(MENAFN- Gulf Times) As Governor Haruhiko Kuroda heads into the Bank of Japan's policy meeting this week, he has an additional factor to watch out for: politics. Scandals have cast doubts on Prime Minister Shinzo Abe's ability to stay as leader of the Liberal Democratic Party, raising questions over the future of Abenomics. That may fuel yen gains, which could derail the inflationary impact of the monetary easing that Kuroda has pursued since being first appointed by Abe in 2013.
Despite sliding in the last three weeks, the yen continues to be this year's top performer against the dollar in Asia, with an almost 5% gain. It climbed on Monday, as thousands of anti- Abe protesters rallied on the weekend and a Nippon TV survey showed that approval rating for the prime minister fell to a record low of 26.7%.
The timing of the scandals which range from doctored land-sale documents to an alleged cover-up over the activity of Japanese troops during the Iraq war doesn't help.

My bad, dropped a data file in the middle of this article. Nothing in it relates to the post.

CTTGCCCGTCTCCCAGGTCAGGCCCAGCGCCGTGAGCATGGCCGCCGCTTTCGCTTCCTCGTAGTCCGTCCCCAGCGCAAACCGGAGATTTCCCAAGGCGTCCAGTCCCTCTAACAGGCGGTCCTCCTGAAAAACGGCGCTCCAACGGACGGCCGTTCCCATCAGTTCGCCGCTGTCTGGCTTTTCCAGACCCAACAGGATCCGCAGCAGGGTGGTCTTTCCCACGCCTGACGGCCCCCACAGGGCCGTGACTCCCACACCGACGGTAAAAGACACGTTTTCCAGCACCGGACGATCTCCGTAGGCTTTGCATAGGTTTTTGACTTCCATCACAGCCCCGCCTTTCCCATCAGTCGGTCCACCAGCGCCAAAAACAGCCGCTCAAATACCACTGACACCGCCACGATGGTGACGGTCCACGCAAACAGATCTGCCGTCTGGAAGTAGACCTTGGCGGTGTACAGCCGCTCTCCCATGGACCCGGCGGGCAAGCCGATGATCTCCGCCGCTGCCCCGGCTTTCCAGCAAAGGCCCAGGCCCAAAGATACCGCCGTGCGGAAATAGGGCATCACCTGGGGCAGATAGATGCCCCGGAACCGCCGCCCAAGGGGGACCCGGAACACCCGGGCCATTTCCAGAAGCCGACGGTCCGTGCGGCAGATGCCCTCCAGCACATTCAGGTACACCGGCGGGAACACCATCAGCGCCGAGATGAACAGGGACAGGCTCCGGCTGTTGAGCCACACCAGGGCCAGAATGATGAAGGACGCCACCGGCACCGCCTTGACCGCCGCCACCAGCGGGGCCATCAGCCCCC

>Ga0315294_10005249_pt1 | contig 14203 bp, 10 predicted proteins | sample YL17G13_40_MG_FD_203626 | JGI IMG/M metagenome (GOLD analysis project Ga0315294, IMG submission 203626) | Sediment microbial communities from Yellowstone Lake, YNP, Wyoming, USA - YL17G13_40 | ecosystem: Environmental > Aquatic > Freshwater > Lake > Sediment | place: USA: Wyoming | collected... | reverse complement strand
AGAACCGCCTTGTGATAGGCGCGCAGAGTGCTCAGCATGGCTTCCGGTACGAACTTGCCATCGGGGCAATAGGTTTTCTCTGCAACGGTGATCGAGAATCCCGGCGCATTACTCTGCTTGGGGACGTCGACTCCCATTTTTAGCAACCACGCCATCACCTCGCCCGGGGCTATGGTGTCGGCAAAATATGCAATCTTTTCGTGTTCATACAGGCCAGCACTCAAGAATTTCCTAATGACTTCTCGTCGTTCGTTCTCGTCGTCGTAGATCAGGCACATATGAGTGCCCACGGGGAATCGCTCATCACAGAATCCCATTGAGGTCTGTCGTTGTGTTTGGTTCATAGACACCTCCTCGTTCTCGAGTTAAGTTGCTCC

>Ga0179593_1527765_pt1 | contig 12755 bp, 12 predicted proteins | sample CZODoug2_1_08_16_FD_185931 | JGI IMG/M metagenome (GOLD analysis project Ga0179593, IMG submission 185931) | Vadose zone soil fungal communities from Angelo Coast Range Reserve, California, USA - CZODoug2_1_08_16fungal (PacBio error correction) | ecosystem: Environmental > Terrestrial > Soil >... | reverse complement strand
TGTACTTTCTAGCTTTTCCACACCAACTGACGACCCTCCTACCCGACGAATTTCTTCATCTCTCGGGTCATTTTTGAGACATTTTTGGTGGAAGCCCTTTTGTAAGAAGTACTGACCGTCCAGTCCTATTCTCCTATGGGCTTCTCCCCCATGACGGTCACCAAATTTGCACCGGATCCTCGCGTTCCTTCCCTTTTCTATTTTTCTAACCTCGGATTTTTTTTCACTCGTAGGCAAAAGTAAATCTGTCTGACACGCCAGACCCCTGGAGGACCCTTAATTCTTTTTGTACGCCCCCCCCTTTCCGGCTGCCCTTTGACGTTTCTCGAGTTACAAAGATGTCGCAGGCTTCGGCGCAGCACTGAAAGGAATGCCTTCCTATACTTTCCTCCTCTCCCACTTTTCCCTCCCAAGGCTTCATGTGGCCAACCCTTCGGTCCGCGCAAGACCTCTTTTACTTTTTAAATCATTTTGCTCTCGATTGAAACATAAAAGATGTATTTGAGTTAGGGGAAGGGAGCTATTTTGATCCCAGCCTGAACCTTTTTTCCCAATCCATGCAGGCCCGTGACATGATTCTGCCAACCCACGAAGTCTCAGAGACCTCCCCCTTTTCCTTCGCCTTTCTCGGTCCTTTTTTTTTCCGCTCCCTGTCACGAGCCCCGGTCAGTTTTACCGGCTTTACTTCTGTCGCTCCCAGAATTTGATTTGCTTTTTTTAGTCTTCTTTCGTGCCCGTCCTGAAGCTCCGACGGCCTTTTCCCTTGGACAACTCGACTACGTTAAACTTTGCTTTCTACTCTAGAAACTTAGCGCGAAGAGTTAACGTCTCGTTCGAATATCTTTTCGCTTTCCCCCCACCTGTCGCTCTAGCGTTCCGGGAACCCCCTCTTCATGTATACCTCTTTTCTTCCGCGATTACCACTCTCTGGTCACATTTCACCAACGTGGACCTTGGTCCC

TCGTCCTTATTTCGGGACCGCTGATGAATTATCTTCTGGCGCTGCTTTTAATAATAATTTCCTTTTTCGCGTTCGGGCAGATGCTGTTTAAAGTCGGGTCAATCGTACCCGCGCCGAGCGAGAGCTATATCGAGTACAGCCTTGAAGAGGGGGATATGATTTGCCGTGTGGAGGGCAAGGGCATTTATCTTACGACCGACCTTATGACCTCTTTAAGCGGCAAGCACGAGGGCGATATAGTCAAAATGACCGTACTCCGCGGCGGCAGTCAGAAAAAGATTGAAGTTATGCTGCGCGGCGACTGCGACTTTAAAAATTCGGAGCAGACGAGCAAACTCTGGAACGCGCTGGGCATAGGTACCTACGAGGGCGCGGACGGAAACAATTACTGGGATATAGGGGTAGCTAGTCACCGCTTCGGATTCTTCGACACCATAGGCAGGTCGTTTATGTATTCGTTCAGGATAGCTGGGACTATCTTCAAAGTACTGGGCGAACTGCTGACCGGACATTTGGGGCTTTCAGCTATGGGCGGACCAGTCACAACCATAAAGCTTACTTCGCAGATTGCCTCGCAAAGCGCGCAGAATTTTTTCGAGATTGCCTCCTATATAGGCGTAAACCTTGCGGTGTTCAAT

Fears over the future of Abenomics are mounting at a time when the BoJ is finally beginning to see the results of five years of its ultra-loose policy stance. Japan's headline inflation measure is expected to rise to 1.1% this year and in 2019, from 0.5% in 2017, the IMF said in its World Economic Outlook earlier last week. The yen also stands to gain as a haven asset from any escalation in global trade tensions. Leveraged funds held a net long yen position of 22,126 contracts as of the week ended April 10, according to Commodity and Futures Trading Commission data. Technical indicators also suggest that the dollar-yen could see more downside, with resistance around the 108 level continuing to hold. Slow stochastics, a momentum indicator, has ominously turned bearish with a reading of 72 and falling as it retreats from overbought territory.
Abe faces a party leadership vote in September, though his former mentor Junichiro Koizumi has predicted that he would step down in June. That may fuel yen gains just as the BoJ's policy is under increased scrutiny. Kuroda said in March the central bank may think about exiting its monetary stimulus in fiscal 2019, without committing to any firm action.
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